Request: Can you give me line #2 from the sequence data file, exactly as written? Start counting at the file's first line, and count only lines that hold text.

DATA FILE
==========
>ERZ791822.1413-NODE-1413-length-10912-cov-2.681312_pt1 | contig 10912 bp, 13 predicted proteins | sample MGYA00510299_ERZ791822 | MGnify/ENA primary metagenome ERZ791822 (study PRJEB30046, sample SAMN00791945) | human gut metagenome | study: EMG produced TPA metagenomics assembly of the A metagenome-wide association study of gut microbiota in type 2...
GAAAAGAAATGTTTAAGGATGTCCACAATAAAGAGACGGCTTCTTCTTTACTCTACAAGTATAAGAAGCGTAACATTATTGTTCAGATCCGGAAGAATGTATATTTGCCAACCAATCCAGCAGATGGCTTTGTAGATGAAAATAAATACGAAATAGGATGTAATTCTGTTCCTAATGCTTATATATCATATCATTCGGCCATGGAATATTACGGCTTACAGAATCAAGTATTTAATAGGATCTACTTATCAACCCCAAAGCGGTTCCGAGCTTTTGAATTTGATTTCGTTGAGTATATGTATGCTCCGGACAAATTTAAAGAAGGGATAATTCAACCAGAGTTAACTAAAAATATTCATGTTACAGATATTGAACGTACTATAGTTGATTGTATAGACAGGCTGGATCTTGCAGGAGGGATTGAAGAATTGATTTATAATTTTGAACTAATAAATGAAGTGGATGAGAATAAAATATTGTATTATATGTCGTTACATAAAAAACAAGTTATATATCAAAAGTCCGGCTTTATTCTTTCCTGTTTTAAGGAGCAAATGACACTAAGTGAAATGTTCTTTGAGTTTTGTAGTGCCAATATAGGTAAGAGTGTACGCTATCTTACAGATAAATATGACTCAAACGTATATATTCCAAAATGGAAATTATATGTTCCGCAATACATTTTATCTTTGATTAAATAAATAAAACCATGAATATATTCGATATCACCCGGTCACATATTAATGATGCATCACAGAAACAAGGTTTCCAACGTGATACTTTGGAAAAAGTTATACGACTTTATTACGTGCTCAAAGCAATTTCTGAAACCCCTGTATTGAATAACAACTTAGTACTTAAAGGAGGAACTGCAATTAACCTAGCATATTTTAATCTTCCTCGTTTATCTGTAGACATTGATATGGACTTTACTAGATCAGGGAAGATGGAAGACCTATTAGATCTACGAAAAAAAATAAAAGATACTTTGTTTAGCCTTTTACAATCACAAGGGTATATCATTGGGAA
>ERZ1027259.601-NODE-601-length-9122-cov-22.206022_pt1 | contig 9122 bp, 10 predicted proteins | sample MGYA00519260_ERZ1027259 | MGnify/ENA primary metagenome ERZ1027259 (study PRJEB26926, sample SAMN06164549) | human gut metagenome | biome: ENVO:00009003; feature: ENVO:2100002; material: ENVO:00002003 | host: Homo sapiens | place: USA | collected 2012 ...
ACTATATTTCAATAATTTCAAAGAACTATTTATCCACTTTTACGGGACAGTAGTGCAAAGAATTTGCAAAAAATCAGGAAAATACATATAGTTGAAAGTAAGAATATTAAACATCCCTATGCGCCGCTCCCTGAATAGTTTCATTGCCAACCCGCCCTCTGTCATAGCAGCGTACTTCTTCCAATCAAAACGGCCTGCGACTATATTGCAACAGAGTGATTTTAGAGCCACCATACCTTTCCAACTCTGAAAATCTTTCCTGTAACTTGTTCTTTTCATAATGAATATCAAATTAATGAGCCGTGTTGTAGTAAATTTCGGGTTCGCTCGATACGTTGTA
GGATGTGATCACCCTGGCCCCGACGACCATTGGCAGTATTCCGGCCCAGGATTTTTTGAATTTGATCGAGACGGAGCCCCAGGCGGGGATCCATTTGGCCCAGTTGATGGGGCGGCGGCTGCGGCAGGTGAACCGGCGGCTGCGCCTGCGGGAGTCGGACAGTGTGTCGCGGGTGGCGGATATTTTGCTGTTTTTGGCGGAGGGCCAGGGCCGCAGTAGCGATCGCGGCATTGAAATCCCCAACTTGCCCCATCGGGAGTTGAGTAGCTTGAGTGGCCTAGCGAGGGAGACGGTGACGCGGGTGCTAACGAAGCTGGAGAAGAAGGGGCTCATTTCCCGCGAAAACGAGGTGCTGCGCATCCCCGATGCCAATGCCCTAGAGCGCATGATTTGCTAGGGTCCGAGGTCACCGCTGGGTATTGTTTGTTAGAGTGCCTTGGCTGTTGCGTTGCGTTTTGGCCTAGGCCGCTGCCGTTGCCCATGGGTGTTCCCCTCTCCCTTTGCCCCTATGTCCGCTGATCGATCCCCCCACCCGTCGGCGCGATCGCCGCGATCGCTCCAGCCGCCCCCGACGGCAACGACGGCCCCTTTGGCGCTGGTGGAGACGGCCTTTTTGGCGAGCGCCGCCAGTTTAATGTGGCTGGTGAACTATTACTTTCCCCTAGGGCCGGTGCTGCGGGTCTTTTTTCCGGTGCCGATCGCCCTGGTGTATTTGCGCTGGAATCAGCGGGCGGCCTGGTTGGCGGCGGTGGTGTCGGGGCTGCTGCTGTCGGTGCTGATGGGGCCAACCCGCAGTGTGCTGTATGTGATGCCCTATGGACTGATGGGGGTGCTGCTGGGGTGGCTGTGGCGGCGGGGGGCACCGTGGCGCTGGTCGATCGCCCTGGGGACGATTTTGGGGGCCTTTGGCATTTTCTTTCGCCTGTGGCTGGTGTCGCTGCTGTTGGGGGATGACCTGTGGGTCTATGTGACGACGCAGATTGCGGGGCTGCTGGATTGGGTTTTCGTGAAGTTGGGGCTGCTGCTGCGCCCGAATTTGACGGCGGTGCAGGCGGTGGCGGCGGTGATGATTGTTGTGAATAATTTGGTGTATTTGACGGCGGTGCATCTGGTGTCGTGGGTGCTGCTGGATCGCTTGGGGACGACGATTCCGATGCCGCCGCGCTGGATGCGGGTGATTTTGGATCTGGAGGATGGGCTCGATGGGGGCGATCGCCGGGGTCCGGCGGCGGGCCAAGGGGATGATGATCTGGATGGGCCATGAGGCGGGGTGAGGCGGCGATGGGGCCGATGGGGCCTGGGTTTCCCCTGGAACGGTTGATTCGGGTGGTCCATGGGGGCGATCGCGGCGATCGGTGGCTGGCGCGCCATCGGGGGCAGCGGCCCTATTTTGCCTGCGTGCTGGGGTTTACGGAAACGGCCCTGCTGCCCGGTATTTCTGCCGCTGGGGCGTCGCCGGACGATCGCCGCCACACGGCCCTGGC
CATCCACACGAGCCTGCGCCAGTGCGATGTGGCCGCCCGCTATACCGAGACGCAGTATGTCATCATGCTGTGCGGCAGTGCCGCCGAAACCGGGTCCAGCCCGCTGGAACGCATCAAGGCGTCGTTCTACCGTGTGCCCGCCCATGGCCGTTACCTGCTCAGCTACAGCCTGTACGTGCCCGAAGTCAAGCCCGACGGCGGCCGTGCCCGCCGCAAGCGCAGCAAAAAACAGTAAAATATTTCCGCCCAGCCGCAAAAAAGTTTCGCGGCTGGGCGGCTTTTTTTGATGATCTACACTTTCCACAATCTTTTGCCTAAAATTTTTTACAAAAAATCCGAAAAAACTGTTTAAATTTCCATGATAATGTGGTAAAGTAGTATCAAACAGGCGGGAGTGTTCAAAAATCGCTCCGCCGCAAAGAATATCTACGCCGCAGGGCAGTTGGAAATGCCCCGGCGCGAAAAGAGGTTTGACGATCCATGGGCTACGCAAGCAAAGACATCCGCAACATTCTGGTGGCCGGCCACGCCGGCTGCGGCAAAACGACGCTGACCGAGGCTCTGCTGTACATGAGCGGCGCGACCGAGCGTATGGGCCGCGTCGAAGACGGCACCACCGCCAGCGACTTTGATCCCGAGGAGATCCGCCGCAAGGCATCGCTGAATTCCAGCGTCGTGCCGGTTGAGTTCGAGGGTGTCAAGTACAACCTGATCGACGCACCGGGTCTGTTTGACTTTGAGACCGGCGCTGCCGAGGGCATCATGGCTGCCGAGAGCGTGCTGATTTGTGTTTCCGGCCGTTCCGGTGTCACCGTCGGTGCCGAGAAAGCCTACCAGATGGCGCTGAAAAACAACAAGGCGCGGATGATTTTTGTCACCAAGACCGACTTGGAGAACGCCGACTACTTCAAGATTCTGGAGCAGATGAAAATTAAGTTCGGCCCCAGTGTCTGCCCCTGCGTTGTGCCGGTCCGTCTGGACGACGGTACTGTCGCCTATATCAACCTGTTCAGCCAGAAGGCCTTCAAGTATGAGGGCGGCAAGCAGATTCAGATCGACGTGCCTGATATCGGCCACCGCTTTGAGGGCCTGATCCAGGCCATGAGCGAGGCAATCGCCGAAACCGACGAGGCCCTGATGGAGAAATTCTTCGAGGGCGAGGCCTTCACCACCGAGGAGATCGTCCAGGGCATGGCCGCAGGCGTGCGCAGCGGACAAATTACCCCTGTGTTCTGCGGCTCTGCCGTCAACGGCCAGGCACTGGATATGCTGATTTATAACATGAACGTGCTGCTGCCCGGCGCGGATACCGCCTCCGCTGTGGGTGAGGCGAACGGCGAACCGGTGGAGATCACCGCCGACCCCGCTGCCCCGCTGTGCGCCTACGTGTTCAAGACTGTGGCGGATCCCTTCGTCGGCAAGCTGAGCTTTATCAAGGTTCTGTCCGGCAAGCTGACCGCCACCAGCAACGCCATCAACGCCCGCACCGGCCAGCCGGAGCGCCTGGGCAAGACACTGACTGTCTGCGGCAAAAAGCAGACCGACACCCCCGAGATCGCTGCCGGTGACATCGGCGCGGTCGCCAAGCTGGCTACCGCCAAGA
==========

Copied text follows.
GAAAAGAAATGTTTAAGGATGTCCACAATAAAGAGACGGCTTCTTCTTTACTCTACAAGTATAAGAAGCGTAACATTATTGTTCAGATCCGGAAGAATGTATATTTGCCAACCAATCCAGCAGATGGCTTTGTAGATGAAAATAAATACGAAATAGGATGTAATTCTGTTCCTAATGCTTATATATCATATCATTCGGCCATGGAATATTACGGCTTACAGAATCAAGTATTTAATAGGATCTACTTATCAACCCCAAAGCGGTTCCGAGCTTTTGAATTTGATTTCGTTGAGTATATGTATGCTCCGGACAAATTTAAAGAAGGGATAATTCAACCAGAGTTAACTAAAAATATTCATGTTACAGATATTGAACGTACTATAGTTGATTGTATAGACAGGCTGGATCTTGCAGGAGGGATTGAAGAATTGATTTATAATTTTGAACTAATAAATGAAGTGGATGAGAATAAAATATTGTATTATATGTCGTTACATAAAAAACAAGTTATATATCAAAAGTCCGGCTTTATTCTTTCCTGTTTTAAGGAGCAAATGACACTAAGTGAAATGTTCTTTGAGTTTTGTAGTGCCAATATAGGTAAGAGTGTACGCTATCTTACAGATAAATATGACTCAAACGTATATATTCCAAAATGGAAATTATATGTTCCGCAATACATTTTATCTTTGATTAAATAAATAAAACCATGAATATATTCGATATCACCCGGTCACATATTAATGATGCATCACAGAAACAAGGTTTCCAACGTGATACTTTGGAAAAAGTTATACGACTTTATTACGTGCTCAAAGCAATTTCTGAAACCCCTGTATTGAATAACAACTTAGTACTTAAAGGAGGAACTGCAATTAACCTAGCATATTTTAATCTTCCTCGTTTATCTGTAGACATTGATATGGACTTTACTAGATCAGGGAAGATGGAAGACCTATTAGATCTACGAAAAAAAATAAAAGATACTTTGTTTAGCCTTTTACAATCACAAGGGTATATCATTGGGAA